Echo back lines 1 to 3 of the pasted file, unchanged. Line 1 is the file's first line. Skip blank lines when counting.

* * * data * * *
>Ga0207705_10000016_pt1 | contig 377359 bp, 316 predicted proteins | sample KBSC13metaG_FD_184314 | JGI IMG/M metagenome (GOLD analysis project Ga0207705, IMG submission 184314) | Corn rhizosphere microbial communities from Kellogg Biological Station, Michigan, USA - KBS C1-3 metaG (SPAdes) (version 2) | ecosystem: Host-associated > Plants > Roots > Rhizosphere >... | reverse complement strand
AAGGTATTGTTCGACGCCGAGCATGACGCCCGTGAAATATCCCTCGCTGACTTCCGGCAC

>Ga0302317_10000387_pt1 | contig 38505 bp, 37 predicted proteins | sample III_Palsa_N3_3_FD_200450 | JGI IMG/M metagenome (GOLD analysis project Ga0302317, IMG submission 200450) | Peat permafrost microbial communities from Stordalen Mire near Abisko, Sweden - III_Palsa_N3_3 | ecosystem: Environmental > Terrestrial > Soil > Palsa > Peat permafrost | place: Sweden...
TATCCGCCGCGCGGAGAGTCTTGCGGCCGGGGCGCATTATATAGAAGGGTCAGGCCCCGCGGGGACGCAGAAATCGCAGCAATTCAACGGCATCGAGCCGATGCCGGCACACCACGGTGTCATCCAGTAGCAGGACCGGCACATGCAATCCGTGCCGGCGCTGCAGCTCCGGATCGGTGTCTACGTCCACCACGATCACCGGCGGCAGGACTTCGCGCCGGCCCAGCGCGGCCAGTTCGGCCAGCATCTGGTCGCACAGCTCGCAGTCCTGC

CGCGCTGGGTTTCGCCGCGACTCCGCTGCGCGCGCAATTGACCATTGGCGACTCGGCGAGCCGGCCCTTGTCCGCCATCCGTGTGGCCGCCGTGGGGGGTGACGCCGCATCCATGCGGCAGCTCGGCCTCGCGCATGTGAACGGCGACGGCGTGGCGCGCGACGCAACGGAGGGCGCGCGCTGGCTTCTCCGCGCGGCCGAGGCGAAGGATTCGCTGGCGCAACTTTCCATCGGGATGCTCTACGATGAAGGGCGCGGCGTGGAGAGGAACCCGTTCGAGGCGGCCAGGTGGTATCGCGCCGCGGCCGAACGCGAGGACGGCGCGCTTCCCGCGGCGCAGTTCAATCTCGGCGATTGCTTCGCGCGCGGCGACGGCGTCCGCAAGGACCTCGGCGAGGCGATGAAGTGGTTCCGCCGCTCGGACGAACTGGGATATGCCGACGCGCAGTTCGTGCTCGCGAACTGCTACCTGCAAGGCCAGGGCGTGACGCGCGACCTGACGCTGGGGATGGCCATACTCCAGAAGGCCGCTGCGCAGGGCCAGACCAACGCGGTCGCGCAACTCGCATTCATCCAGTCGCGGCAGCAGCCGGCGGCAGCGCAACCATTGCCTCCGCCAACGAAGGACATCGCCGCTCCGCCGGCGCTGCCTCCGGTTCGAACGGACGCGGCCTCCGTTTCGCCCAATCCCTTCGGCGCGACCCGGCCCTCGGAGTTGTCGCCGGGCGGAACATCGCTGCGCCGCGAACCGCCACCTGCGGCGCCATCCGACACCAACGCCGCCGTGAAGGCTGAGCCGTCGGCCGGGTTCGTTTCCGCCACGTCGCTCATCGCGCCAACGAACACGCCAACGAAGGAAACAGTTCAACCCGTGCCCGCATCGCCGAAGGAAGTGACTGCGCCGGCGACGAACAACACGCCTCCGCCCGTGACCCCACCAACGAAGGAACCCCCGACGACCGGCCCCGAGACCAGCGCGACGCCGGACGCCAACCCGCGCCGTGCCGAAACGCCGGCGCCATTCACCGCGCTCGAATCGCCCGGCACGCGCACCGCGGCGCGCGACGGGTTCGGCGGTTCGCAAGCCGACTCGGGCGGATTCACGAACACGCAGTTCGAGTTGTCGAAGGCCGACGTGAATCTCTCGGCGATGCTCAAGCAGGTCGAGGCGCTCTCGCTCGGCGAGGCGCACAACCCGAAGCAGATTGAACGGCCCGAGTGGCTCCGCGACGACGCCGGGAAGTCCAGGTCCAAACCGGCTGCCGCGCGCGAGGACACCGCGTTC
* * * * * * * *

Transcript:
>Ga0207705_10000016_pt1 | contig 377359 bp, 316 predicted proteins | sample KBSC13metaG_FD_184314 | JGI IMG/M metagenome (GOLD analysis project Ga0207705, IMG submission 184314) | Corn rhizosphere microbial communities from Kellogg Biological Station, Michigan, USA - KBS C1-3 metaG (SPAdes) (version 2) | ecosystem: Host-associated > Plants > Roots > Rhizosphere >... | reverse complement strand
AAGGTATTGTTCGACGCCGAGCATGACGCCCGTGAAATATCCCTCGCTGACTTCCGGCAC

>Ga0302317_10000387_pt1 | contig 38505 bp, 37 predicted proteins | sample III_Palsa_N3_3_FD_200450 | JGI IMG/M metagenome (GOLD analysis project Ga0302317, IMG submission 200450) | Peat permafrost microbial communities from Stordalen Mire near Abisko, Sweden - III_Palsa_N3_3 | ecosystem: Environmental > Terrestrial > Soil > Palsa > Peat permafrost | place: Sweden...